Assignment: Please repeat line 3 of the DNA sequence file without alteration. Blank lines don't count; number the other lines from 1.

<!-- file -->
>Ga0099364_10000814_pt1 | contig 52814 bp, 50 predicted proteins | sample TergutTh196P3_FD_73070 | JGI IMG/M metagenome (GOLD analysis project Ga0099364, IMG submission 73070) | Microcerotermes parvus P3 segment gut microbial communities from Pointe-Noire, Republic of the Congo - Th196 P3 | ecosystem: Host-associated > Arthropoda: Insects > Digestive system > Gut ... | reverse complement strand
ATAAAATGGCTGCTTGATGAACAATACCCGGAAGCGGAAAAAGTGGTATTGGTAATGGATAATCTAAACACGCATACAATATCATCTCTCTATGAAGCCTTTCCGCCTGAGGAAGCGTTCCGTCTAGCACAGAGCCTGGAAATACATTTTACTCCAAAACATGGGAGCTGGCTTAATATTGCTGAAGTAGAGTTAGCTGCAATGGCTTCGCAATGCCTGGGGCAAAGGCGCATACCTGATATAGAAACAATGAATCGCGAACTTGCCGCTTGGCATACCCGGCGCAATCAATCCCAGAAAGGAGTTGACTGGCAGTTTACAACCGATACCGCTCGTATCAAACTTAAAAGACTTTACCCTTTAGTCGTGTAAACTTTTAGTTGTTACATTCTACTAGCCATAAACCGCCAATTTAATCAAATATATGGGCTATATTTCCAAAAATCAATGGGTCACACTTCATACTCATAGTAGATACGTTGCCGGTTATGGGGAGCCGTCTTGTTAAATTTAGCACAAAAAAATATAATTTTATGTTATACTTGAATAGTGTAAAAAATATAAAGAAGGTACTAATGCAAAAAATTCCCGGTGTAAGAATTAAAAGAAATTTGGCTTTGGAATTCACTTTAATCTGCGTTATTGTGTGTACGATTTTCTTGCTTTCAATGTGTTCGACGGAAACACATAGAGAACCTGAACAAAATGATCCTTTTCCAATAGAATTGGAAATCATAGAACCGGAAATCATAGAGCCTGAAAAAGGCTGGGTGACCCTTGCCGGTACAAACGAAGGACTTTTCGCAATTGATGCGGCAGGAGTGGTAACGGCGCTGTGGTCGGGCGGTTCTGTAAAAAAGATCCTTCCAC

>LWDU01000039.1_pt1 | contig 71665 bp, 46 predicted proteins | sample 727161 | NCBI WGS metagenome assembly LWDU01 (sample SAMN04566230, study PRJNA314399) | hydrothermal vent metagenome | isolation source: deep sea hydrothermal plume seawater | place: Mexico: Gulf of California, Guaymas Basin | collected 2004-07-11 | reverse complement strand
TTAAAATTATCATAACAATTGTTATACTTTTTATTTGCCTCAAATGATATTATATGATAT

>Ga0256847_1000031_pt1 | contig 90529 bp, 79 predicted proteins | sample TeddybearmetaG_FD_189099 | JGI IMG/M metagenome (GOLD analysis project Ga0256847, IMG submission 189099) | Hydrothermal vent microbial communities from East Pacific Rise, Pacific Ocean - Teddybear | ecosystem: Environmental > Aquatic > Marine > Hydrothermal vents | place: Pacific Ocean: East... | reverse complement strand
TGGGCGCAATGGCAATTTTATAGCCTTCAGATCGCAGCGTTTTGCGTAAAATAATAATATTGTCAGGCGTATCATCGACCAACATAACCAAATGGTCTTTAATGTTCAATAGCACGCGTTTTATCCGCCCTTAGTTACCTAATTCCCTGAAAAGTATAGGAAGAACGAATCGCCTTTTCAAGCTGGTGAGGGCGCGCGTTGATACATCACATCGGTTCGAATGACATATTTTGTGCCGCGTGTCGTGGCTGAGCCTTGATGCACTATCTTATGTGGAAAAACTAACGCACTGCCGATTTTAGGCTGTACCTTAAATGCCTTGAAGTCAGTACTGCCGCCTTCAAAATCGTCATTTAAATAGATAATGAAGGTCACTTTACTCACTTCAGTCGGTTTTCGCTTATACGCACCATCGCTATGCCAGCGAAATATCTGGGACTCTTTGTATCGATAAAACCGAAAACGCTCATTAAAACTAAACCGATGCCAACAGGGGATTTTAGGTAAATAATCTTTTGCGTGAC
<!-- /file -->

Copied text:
>LWDU01000039.1_pt1 | contig 71665 bp, 46 predicted proteins | sample 727161 | NCBI WGS metagenome assembly LWDU01 (sample SAMN04566230, study PRJNA314399) | hydrothermal vent metagenome | isolation source: deep sea hydrothermal plume seawater | place: Mexico: Gulf of California, Guaymas Basin | collected 2004-07-11 | reverse complement strand